Committee for the Recognition of Rabbis from Abroad met only once in 2 years

It has been more than two years since the Rabbinate committed in court that criteria regarding the recognition of rabbis overseas were forthcoming.

January 2, 2018 22:41
3 minute read.
THE JERUSALEM conversion office of the Chief Rabbinate

THE JERUSALEM conversion office of the Chief Rabbinate. (photo credit: MARC ISRAEL SELLEM/THE JERUSALEM POST)

The Chief Rabbinate’s Committee for the Recognition of Rabbis from Abroad has met only once since its establishment two years ago, the ITIM organization revealed on Tuesday.

In a letter sent by to ITIM last week in response to a request for a progress update, Tami Mizrachi, the Chief Rabbinate’s Officer for Freedom of Information, said the committee convened once on February 16, 2017, when an in-depth discussion was held to determine the criteria for recognizing rabbinical courts and rabbis abroad.

ITIM fights for religious openness in Israel on a number of issues, usually in opposition to the Chief Rabbinate.

“When we turned to the rabbinate for a progress report on the criteria committee, we certainly didn’t think that they hadn’t done anything at all,” said ITIM director Rabbi Seth Farber.

“The fact that they have only met once is an embarrassment. Rabbis around the world should be the Rabbinate’s partners, not their enemies.”

It has been more than two years since the Rabbinate committed in court that criteria regarding the recognition of rabbis overseas were forthcoming.

In December 2016, the Council of the Chief Rabbinate and the rabbinical judges of the Supreme Rabbinical Court established a joint committee to draft criteria for recognizing weddings, divorces and conversions of rabbis in the Diaspora. But since its formation, the committee has only met once.

The idea of the committee was raised after years of scandals in which Orthodox Jews who immigrated to Israel and faced severe difficulties in having their conversions and personal status recognized by the Chief Rabbinate. In numerous cases, Orthodox converts have been rejected outright, as have the credentials of Orthodox rabbis, particularly from the US.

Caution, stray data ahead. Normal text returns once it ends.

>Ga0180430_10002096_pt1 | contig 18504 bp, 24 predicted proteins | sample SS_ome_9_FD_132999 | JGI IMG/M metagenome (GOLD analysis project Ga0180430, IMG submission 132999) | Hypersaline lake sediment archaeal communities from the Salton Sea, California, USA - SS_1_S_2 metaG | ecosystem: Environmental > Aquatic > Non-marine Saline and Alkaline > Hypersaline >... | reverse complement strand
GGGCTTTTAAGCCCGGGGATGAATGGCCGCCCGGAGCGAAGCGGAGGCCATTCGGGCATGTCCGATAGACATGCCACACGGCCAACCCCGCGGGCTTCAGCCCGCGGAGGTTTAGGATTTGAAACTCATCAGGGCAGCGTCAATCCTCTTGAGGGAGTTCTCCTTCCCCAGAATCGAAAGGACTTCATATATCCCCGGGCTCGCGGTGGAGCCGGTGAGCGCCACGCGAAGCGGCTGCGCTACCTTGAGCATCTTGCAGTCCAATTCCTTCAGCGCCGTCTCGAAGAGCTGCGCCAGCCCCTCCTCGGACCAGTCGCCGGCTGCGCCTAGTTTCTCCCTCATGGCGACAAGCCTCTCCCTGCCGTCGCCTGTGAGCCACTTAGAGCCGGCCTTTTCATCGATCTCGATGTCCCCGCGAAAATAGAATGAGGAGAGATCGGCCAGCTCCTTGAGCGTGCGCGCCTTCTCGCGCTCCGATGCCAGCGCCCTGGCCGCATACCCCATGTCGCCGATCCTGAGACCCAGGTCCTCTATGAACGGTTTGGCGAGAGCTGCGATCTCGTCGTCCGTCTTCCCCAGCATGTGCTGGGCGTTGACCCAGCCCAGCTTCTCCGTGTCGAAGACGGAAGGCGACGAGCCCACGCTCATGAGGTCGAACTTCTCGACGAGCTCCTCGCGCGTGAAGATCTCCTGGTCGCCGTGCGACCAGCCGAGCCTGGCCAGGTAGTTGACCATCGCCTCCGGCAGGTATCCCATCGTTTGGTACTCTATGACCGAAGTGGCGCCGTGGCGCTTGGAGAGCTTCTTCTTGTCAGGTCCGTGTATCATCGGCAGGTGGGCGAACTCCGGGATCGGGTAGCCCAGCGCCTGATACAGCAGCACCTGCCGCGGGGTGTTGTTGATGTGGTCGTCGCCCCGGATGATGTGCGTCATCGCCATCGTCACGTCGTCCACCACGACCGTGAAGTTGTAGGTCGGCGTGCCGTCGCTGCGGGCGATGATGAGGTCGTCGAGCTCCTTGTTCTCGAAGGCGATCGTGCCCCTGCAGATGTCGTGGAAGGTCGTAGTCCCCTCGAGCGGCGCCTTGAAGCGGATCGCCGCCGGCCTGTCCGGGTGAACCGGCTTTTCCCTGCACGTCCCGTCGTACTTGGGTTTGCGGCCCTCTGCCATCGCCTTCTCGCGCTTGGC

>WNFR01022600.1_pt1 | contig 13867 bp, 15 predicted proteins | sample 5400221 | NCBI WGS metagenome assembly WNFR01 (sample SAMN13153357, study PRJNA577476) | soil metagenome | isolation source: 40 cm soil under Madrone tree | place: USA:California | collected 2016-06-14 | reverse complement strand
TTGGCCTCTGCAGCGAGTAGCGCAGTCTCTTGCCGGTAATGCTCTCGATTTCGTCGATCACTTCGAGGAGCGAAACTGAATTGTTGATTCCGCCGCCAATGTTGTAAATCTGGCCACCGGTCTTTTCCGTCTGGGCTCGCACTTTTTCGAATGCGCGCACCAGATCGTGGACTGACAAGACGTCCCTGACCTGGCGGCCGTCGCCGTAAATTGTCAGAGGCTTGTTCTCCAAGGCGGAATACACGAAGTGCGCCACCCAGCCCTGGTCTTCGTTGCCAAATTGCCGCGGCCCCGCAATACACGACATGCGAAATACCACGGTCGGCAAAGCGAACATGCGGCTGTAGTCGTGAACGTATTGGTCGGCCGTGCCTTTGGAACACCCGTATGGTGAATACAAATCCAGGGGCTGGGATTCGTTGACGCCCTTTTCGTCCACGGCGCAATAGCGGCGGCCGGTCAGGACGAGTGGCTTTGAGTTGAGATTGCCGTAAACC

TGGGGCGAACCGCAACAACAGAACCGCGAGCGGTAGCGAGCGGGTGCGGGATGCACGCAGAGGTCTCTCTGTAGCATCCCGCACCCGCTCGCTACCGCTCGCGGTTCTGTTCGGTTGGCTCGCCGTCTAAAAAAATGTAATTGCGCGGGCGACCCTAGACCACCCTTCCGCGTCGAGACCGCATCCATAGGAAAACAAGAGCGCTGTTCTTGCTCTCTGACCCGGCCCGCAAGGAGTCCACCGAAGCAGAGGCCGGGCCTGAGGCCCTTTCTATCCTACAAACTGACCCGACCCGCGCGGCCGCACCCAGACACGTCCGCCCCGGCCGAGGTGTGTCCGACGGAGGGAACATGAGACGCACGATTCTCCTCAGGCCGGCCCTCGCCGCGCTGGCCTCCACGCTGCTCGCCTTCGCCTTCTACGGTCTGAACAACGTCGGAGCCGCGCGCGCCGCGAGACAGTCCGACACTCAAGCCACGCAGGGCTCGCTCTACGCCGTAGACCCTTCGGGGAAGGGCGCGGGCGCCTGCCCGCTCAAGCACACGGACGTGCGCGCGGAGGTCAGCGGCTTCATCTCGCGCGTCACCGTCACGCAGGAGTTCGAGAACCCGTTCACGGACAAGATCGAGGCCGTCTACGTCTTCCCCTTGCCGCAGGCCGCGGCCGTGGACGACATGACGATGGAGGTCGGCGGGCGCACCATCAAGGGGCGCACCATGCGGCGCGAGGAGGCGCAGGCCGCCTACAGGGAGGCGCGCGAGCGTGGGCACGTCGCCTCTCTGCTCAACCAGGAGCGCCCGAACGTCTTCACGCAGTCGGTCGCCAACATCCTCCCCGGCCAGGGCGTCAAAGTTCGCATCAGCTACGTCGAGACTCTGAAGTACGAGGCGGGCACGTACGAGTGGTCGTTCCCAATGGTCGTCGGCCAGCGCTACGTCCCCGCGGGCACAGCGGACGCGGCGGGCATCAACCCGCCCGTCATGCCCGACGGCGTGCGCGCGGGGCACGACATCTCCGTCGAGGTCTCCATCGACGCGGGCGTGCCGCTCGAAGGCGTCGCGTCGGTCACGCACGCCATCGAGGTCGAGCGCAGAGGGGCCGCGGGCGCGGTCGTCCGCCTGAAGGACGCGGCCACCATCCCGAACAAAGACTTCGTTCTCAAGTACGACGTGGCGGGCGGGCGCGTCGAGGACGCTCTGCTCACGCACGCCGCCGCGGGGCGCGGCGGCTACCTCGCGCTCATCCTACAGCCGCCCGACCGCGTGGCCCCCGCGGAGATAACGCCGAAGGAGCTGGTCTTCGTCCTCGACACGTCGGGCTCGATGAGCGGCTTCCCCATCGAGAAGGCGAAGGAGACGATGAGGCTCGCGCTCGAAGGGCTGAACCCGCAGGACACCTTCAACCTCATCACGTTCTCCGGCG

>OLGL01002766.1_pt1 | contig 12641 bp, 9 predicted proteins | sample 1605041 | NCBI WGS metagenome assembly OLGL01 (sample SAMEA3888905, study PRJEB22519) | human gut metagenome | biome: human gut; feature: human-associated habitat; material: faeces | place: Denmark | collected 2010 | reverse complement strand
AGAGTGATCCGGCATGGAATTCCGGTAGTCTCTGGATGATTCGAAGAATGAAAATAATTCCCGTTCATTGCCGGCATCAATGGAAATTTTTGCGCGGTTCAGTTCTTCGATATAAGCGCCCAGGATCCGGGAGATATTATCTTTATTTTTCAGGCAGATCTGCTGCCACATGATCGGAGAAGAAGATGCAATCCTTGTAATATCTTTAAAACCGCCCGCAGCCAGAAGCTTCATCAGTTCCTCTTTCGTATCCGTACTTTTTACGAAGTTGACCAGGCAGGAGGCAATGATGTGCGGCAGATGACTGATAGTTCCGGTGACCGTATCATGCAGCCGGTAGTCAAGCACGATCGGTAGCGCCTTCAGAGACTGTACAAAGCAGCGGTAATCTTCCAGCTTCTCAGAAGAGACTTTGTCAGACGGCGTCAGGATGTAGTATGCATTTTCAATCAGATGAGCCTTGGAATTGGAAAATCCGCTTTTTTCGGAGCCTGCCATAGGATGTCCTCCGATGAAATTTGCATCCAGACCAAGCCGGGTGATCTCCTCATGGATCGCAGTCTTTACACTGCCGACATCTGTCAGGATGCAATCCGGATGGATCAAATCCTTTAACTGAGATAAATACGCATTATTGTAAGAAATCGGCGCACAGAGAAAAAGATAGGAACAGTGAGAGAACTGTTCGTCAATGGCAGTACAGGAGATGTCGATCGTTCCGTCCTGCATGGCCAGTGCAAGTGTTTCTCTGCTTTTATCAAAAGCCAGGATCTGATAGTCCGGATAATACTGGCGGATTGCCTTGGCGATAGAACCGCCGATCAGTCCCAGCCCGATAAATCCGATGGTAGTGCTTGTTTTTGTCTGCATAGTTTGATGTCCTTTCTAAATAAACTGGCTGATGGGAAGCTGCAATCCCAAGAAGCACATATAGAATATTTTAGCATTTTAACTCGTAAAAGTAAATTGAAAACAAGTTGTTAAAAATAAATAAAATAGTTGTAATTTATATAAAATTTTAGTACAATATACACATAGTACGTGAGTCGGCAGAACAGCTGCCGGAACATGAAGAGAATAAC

In October 2015, ITIM petitioned the Jerusalem District Court, sitting as the Administrative Court, to demand that the Chief Rabbinate disclose the list of rabbis and the criteria for certifying Jewishness from abroad. “The respondent (the Chief Rabbinate) is currently working on formulating criteria for recognizing rabbis for marriage, and after their formulation, a list of rabbis who meet these criteria will be published,” the response said.

The issue made waves in the US Jewish community when the Rabbinate rejected the conversions of Rabbi Haskel Lookstein, who was involved in the conversion of Ivanka Trump in the summer of 2016.

In July 2017, it was revealed that the Chief Rabbinate had compiled a blacklist of some 160 rabbis from around the world whose authority to approve Jewish and marital status it rejects. A spokesman for the Chief Rabbinate denied that the names were a blacklist, saying, instead, that it was a list affirming Jewish-status letters that had recently been rejected by the Marriage and Conversion Department of the Chief Rabbinate.

Despite the rabbinate claim at the time that many of the rabbis were subsequently certified, Mizrachi’s letter to ITIM from this week notes that only 24 of those rabbis were ultimately certified.

One of the blacklisted rabbis, Rabbi Adam Scheier, Senior Rabbi Congregation Shaar Hashomayim in Montreal said: “I am deeply disappointed that the Chief Rabbinate continues to ignore the problem. After the publication of the ‘blacklist,’ we immediately called upon the rabbinate to work with complete transparency and to improve communication and relations with Diaspora Jewry.”

“Unfortunately, the lack of action on the part of the rabbinate leads me to the conclusion that the Chief Rabbinate does not have enough political power to deal with this serious problem or that they simply do not find it important to deal with significant problems connected to Diaspora Jewry,” he added. “In any case, it is clear to us today that the distress that was caused to me and my community by the publication of the ‘blacklist’ did not spur the Chief Rabbinate (which represents the State of Israel) to act quickly and efficiently to bridge the abyss they created with their own hands. This course of action does not contribute to the future of Israel’s relations with Diaspora Jewry.”

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